Tylecodon is a genus of around 45 species in the family Crassulaceae. The distribution of the species is restricted to the Northern, Western and Eastern Cape provinces of South Africa and sourhern Namibia. They occur quite abundantly in habitats that vary from the rocky coastal shores, rock crevices in mountainous terrain and in sandy hilly terrain. In very hot, dry environments, plants are usually confined to the cooler south facing slopes.
Until the late 1970s all these plants were included in the genus Cotyledon, but in 1978 Helmut Toelken of the Botanical Research Institute, Pretoria, split them off into a genus of their own. The name "Tylecodon" is an anagram of the original genus Cotyledon.
Tylecodons range in size from the giant Tylecodon paniculatus which can grow over 7 feet (2.1 m) tall to the miniatures like Tylecodon occultans, which rarely gets more than an inch (2.5 cm) above ground. In habitat, Tylecodons are deciduous losing their leaves in summer while Cotyledons are evergreen. This is usually, but not always the same in cultivation and depends somewhat on cultivation practices. Tylecodons have spirally arranged leaves while Cotyledons have leaves in opposite pairs. Flowers are produced after the leaves have been shed in the spring or summer although in cultivation the leaves may persist for longer if the plants are watered. There are a few geophytic species that protect themselves from desiccation in the dry season hidden underground, and also protecting the from herbivores.
Some Tylecodons are extremely toxic to livestock causing farmers in South Africa routinely removing every Tylecodon they find.
Growing Conditions for Tylecodon
Tylecodons are not difficult plants to grow. They can easily be cultivated outdoors in warm to temperate, winter rainfall regions where frost are not severe. The dwarf species are better cultivated indoors, containerized and kept in a greenhouse where water and temperatures can be controlled.
Most species are easy to grow in well-drained, sandy, mineral-rich soil. To plant indoors, it is essential to use a container with at least one drainage hole at the bottom.
Tylecodons can survive direct sunlight exposure without any problems, but they will grow beautifully when in shadow. These plants are considered to be extremely tolerant when it comes to high temperatures too.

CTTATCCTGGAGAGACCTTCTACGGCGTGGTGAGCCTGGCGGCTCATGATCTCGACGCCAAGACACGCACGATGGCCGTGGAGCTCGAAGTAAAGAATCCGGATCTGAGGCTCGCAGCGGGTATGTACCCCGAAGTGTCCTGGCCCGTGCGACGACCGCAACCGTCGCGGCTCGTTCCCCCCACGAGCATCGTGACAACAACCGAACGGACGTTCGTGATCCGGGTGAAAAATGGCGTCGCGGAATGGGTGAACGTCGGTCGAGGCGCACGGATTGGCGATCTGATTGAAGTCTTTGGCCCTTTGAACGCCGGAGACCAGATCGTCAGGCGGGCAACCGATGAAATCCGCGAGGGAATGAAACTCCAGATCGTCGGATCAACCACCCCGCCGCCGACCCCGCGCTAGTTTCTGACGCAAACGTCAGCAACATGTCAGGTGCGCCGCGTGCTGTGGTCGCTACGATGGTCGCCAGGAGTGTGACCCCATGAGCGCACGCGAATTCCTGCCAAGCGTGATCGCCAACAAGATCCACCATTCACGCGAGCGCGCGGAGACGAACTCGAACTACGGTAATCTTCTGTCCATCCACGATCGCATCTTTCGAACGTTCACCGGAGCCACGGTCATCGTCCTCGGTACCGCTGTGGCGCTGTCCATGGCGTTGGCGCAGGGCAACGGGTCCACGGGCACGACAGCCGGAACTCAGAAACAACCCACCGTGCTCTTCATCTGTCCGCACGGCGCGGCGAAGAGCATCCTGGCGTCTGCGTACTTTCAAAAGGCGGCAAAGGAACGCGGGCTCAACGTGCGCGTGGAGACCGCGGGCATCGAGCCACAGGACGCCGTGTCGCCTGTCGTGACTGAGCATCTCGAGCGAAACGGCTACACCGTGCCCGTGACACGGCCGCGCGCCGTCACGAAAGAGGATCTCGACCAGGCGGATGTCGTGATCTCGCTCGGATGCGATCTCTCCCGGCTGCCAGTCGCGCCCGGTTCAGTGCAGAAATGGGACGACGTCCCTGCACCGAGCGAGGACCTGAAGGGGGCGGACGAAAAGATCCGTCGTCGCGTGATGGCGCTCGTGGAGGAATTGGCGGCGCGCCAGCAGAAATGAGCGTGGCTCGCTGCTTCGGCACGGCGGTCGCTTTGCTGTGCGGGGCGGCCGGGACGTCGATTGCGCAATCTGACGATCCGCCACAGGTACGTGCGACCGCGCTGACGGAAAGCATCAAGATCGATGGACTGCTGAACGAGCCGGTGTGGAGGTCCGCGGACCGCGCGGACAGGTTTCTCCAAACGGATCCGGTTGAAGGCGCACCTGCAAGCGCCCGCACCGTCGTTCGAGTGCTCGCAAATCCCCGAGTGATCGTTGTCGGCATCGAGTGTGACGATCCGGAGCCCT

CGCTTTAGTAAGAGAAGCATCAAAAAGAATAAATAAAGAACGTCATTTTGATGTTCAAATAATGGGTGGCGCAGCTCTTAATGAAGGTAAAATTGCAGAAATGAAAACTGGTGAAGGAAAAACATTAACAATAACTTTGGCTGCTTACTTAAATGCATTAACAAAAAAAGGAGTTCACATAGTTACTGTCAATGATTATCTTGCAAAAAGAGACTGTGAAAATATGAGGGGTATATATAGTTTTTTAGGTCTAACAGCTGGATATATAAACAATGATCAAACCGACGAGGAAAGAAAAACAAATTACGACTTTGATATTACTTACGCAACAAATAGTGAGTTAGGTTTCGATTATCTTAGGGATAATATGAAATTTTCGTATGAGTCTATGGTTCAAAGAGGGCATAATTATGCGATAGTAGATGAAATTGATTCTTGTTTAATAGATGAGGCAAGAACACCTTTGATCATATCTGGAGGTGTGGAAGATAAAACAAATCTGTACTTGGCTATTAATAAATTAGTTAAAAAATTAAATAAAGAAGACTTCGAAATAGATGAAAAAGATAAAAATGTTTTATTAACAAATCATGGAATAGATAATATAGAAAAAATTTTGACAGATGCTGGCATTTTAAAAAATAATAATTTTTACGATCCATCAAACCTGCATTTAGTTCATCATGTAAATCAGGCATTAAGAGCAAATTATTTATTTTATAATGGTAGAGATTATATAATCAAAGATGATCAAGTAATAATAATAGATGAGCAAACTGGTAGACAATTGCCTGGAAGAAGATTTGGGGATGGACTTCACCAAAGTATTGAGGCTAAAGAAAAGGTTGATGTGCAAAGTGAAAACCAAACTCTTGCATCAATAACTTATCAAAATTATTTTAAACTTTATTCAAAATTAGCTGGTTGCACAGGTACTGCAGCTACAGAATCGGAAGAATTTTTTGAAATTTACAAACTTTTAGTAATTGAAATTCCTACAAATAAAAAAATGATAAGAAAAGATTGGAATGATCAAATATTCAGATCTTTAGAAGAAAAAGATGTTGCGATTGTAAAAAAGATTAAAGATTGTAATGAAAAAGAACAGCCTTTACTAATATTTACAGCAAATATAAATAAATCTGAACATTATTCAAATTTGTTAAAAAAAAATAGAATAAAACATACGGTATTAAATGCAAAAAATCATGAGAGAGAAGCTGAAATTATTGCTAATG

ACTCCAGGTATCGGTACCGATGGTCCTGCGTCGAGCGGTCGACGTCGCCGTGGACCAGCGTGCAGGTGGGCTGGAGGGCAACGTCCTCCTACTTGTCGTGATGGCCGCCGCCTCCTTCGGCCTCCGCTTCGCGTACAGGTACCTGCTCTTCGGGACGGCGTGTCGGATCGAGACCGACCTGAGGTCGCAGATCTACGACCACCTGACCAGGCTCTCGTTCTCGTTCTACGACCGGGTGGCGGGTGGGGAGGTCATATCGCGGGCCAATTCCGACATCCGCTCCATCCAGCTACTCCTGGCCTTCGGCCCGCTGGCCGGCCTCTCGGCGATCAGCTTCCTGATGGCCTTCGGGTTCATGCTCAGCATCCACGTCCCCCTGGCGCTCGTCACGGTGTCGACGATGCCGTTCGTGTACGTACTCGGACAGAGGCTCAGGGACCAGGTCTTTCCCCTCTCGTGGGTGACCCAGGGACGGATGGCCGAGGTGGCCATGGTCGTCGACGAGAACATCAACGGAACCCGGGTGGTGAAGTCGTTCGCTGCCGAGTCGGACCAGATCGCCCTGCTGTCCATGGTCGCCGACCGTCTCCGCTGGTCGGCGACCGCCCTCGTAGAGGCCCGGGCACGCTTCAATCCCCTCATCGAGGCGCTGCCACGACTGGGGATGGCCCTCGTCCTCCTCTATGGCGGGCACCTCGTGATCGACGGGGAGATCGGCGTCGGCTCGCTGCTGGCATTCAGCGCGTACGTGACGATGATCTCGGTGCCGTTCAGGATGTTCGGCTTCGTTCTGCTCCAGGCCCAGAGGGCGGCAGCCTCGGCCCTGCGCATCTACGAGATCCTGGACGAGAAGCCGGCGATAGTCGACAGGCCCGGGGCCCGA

They are not hardy but tolerate a cool winter. It is for the best if Tylecodons spend their winter in a coldish, brim room that is not heated. It is often mentioned that these winter plants will look their best during a colder period, while they will shrink during the summer or drop leaves completely. They can tolerate cold down to USDA hardiness zones 9b, 25 °F (−3.9 °C).
General Care for Tylecodon
As winter is the growing season, these plants require careful watering during the winter until the spring. Get the soil completely wet and then wait until the soil is dry before watering again. In the summer, reduce watering to once per month.
Tylecodons demand a good substrate drainage because the lack of it represents the most common problem and cause of rotting root.
You do not need to repot these plants often. You can do it when you see that the container becomes too small or shallow. It is for the best to move it with the soil located around the root.
Use liquid fertilizer for cacti and other succulents during the winter months.
How to Propagate Tylecodon
Tylecodons can be cultivated either by seed or by cuttings. Growing from seed is a long process and it will be many years before one has plants of any size.
Sow the seed in a seed box. Do not cover the seeds. Simply sow the seeds in a coarse sand topping, with a well-draining potting soil underneath. Water once a week during winter and once a month in summer. After about 2 years, the young plants will be about 0.8 to 1.2 inches (2 to 3 cm) in height and can be pricked out and planted in pots.
The best time for taking cuttings is fall. Select cutting material at least 1.2 inches (3 cm) in diameter, kept for about 2 weeks to callus and then place cuttings in clean sand. Use bottom heat if the winters are very cold. Place cuttings in a well-draining potting soil. Keep cuttings moist until well rooted, cuttings usually take about one year to form a strong root system, when they can be transplanted into permanent containers.
Pests and Diseases of Tylecodon
Tylecodons are relatively free of diseases and pests.
- Back to genus Tylecodon
- Succulentopedia: Browse succulents by Scientific Name, Common Name, Genus, Family, USDA Hardiness Zone, Origin, or cacti by Genus
Subscribe to Receive News and Updates from World of Succulents: